[Crossref] [PubMed]

F. O. Fahrbach, P. Simon, and A. Rohrbach, “Microscopy with self-reconstructing beams,” Nat. Photonics 4, 780–785 (2010).
[Crossref]

F. O. Fahrbach and A. Rohrbach, “A line scanned light-sheet microscope with phase shaped self-reconstructing beams.”Opt. Express. 18, 2608–2610 (2010).
[Crossref]

2009 (2)

J. Huisken and D. Y. R. Stainier, “Selective plane illumination microscopy techniques in developmental biology,” Development 136, 1963–1975 (2009).
[Crossref] [PubMed]

A. Rohrbach, “Artifacts resulting from imaging in scattering media: a theoretical prediction,” Opt. Lett. 34, 3041–3043 (2009).
[Crossref] [PubMed]

2006 (2)

E. Botcherby, R. Juskaitis, and T. Wilson, “Scanning two photon fluorescence microscopy with extended depth of field,” Opt. Commun. 268, 253–260 (2006).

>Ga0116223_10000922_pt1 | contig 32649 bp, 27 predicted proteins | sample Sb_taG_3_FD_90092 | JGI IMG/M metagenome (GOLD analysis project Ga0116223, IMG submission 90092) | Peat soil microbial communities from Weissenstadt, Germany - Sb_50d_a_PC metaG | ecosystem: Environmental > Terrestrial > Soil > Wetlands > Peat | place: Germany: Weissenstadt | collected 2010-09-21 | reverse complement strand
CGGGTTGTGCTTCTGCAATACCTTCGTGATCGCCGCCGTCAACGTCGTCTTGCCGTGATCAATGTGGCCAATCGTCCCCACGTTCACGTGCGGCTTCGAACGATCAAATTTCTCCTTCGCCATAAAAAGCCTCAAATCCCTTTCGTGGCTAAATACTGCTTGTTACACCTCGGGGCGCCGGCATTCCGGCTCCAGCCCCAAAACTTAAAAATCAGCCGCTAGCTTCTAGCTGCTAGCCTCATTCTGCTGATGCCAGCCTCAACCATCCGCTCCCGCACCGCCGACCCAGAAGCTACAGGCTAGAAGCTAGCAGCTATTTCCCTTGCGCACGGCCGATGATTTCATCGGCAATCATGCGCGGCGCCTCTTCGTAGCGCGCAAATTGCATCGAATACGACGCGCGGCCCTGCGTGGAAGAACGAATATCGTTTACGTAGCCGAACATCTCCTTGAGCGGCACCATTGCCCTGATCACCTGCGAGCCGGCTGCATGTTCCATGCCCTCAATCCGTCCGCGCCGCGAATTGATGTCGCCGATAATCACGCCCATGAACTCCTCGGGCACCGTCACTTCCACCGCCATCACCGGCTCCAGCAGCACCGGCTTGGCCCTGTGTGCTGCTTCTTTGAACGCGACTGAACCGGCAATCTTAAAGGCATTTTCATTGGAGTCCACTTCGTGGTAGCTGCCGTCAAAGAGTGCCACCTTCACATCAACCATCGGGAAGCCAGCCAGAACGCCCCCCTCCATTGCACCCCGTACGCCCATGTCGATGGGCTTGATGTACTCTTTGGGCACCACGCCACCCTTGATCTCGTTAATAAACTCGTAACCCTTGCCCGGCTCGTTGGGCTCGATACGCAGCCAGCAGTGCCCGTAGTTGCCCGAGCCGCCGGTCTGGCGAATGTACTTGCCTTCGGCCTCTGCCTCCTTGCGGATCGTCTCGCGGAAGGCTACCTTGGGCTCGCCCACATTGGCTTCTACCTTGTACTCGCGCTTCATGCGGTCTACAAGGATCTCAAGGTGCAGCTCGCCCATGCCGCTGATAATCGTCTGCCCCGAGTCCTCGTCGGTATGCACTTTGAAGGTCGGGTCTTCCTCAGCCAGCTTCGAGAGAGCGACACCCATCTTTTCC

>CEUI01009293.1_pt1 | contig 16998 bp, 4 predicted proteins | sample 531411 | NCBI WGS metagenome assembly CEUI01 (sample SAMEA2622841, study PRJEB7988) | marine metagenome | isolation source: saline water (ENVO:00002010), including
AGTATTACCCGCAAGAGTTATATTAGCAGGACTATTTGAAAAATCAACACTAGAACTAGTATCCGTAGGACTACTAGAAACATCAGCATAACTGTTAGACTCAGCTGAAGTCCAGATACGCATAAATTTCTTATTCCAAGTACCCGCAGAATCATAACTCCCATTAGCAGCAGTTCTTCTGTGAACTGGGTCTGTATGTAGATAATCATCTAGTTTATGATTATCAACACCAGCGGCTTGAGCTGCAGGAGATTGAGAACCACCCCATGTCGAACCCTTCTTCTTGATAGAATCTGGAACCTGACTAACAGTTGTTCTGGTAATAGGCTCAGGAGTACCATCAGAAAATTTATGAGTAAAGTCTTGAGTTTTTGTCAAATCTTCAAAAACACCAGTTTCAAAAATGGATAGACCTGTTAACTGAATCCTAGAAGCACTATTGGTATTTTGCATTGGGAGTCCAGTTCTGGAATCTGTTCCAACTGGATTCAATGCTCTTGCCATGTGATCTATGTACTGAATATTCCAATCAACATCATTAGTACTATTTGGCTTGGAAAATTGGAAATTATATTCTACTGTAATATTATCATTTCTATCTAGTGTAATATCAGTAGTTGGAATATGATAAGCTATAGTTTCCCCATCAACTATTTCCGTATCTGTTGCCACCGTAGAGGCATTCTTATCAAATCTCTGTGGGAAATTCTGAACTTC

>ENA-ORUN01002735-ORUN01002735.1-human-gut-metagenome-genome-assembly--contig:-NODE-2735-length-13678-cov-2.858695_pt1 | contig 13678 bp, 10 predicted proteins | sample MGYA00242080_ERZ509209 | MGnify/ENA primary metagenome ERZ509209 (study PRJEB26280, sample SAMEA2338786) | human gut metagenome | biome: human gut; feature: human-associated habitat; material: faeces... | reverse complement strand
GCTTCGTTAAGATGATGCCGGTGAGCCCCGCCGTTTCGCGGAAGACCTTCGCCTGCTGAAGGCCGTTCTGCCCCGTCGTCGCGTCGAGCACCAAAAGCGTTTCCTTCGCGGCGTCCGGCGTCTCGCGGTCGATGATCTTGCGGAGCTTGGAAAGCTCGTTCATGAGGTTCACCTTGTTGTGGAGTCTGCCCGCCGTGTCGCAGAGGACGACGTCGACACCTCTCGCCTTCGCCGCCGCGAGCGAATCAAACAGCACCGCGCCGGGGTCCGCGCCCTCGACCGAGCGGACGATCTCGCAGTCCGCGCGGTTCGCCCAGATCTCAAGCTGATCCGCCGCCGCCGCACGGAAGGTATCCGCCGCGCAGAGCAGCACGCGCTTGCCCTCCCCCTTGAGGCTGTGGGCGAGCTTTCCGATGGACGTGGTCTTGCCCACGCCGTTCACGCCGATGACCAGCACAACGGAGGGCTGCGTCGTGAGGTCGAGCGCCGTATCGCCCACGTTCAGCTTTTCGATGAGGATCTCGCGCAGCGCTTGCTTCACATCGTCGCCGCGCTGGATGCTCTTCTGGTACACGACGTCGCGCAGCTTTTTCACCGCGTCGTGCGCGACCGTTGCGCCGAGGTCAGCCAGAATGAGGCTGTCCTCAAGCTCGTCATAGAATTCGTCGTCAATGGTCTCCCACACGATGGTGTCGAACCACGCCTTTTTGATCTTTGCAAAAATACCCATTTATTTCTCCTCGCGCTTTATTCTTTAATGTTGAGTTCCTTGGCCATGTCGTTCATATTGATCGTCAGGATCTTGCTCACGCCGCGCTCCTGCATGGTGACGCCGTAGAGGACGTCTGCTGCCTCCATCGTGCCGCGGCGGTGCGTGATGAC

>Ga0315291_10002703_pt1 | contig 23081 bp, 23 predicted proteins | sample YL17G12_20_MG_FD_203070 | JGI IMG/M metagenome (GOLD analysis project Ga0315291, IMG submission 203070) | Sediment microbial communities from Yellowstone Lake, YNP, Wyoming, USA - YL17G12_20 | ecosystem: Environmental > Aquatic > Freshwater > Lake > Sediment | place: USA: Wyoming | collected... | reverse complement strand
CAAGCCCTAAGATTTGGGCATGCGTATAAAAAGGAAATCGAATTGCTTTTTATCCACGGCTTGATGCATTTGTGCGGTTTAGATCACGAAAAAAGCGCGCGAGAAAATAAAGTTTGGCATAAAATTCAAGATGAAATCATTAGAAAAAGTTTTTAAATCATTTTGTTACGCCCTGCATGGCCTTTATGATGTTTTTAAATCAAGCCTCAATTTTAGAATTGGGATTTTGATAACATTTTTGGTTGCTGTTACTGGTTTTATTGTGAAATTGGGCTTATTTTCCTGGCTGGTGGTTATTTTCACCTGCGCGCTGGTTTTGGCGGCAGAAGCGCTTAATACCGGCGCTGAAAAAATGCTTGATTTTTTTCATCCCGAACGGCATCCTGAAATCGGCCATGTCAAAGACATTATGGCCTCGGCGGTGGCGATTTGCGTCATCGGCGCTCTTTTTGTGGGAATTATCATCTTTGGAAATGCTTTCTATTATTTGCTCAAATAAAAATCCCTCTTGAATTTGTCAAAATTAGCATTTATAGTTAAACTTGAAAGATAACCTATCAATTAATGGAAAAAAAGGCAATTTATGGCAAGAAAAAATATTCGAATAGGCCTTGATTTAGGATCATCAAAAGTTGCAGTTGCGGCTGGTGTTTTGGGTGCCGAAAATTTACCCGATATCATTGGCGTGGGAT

[Crossref]

P. Dufour, M. Pich, Y. De Koninck, and N. McCarthy, “Two-photon excitation fluorescence microscopy with a high depth of field using an axicon,” Appl. Opt. 45, 9246–9252 (2006).
[Crossref] [PubMed]

2005 (1)

F. Helmchen and W. Denk, “Deep tissue two-photon microscopy,” Nat. Methods 2, 932–940 (2005).
[Crossref] [PubMed]

2003 (1)

2001 (1)

E. Beaurepaire, M. Oheim, and J. Mertz, “Ultra-deep two-photon fluorescence excitation in turbid media,” Opt. Commun. 188, 25–29 (2001).
[Crossref]

1978 (1)

1976 (1)

J. A. Fleck, J. R. Morris, and M. D. Feit, “Time-dependent propagation of high energy laser beams through the atmosphere.” Appl. Phys. 10, 129–160 (1976).
[Crossref]

Artigas, D.

O. E. Olarte, J. Licea-Rodriguez, J. A. Palero, E. J. Gualda, D. Artigas, J. Mayer, J. Swoger, J. Sharpe, I. Rocha-Mendoza, R. Rangel-Rojo, and P. Loza-Alvarez, “Image formation by linear and nonlinear digital scanned light-sheet fluorescence microscopy with Gaussian and Bessel beam profiles.” Biomed. Opt. Express. 3, 1492–1505 (2012).